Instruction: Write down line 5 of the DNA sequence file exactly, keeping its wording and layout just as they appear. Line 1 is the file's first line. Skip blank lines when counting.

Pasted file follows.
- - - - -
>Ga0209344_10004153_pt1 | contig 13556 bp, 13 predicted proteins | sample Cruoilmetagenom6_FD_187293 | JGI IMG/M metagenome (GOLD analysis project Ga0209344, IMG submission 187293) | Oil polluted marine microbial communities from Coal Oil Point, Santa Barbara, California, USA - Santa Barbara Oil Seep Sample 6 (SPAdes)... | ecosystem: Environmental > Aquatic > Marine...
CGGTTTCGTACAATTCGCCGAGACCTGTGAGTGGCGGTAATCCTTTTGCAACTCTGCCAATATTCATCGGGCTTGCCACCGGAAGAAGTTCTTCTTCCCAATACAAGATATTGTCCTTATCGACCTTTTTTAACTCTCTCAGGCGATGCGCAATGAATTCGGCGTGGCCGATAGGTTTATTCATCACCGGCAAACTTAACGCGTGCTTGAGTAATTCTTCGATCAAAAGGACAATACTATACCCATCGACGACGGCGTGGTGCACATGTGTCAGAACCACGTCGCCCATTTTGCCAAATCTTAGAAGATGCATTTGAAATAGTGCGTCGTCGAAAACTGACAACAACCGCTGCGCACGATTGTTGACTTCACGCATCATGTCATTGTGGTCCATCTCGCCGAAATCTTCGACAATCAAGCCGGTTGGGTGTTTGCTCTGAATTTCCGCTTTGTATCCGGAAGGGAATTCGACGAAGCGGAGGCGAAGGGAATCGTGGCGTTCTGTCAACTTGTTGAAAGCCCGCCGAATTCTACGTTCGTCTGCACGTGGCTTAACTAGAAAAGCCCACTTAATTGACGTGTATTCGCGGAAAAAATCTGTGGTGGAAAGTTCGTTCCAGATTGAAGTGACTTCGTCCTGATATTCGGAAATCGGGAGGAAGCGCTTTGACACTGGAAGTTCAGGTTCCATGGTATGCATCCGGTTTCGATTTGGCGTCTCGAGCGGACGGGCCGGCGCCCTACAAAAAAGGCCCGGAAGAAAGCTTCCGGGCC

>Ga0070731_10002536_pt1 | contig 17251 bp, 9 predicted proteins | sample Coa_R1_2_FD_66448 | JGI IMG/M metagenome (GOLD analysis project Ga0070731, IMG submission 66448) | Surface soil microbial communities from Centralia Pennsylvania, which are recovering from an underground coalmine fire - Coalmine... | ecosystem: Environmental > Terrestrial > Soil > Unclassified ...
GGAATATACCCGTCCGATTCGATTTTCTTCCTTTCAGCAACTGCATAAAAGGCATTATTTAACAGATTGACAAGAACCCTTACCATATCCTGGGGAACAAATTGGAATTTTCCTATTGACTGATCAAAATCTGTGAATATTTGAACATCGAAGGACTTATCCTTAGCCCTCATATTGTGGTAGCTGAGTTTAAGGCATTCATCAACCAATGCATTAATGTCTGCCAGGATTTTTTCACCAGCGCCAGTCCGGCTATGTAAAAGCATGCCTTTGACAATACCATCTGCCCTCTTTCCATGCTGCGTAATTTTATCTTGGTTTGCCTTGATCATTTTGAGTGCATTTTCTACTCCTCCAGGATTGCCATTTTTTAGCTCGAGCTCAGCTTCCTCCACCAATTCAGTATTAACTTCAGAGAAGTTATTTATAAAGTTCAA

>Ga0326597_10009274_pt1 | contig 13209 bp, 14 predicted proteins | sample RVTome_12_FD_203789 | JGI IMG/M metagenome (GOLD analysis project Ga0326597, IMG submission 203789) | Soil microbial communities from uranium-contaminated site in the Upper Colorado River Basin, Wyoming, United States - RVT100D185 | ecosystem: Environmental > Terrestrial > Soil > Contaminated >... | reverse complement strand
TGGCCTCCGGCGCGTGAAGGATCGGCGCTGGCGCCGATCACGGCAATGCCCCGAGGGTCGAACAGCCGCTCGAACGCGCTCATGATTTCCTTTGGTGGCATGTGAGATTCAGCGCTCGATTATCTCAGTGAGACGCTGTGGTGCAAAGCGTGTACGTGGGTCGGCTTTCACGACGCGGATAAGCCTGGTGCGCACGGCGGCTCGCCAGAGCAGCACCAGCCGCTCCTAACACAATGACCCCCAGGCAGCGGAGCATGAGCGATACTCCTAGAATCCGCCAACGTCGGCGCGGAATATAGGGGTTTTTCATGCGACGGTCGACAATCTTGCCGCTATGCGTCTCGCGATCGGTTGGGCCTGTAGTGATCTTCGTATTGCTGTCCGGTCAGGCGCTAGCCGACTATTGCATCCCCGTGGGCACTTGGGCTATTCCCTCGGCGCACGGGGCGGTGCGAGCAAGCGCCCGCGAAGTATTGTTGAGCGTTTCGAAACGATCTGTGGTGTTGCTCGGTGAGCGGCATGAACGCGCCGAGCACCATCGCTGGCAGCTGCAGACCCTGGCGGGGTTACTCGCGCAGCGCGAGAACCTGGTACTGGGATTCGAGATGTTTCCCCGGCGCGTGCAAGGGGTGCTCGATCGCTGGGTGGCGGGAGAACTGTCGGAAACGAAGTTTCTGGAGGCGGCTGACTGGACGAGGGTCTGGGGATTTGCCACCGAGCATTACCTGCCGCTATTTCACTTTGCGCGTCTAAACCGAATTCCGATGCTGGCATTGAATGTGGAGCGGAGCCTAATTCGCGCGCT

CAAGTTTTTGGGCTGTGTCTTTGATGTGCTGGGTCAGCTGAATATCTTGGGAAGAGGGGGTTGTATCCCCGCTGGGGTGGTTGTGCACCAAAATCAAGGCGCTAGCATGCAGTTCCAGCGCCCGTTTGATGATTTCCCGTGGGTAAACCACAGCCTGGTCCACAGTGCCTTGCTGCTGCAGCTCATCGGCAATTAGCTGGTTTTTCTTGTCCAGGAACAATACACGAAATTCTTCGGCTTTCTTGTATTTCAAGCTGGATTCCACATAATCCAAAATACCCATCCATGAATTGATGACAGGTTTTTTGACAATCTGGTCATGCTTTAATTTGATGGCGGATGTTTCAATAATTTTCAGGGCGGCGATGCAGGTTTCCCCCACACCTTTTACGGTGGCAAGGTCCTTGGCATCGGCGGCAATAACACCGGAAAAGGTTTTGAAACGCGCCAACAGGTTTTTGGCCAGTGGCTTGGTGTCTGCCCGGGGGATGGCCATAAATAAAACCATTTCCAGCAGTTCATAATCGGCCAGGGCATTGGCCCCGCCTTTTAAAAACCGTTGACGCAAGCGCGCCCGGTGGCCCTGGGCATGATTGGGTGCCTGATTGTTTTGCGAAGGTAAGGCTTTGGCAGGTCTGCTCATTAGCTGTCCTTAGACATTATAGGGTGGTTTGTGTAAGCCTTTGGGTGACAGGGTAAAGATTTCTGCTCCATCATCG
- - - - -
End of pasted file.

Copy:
>Ga0326597_10009274_pt1 | contig 13209 bp, 14 predicted proteins | sample RVTome_12_FD_203789 | JGI IMG/M metagenome (GOLD analysis project Ga0326597, IMG submission 203789) | Soil microbial communities from uranium-contaminated site in the Upper Colorado River Basin, Wyoming, United States - RVT100D185 | ecosystem: Environmental > Terrestrial > Soil > Contaminated >... | reverse complement strand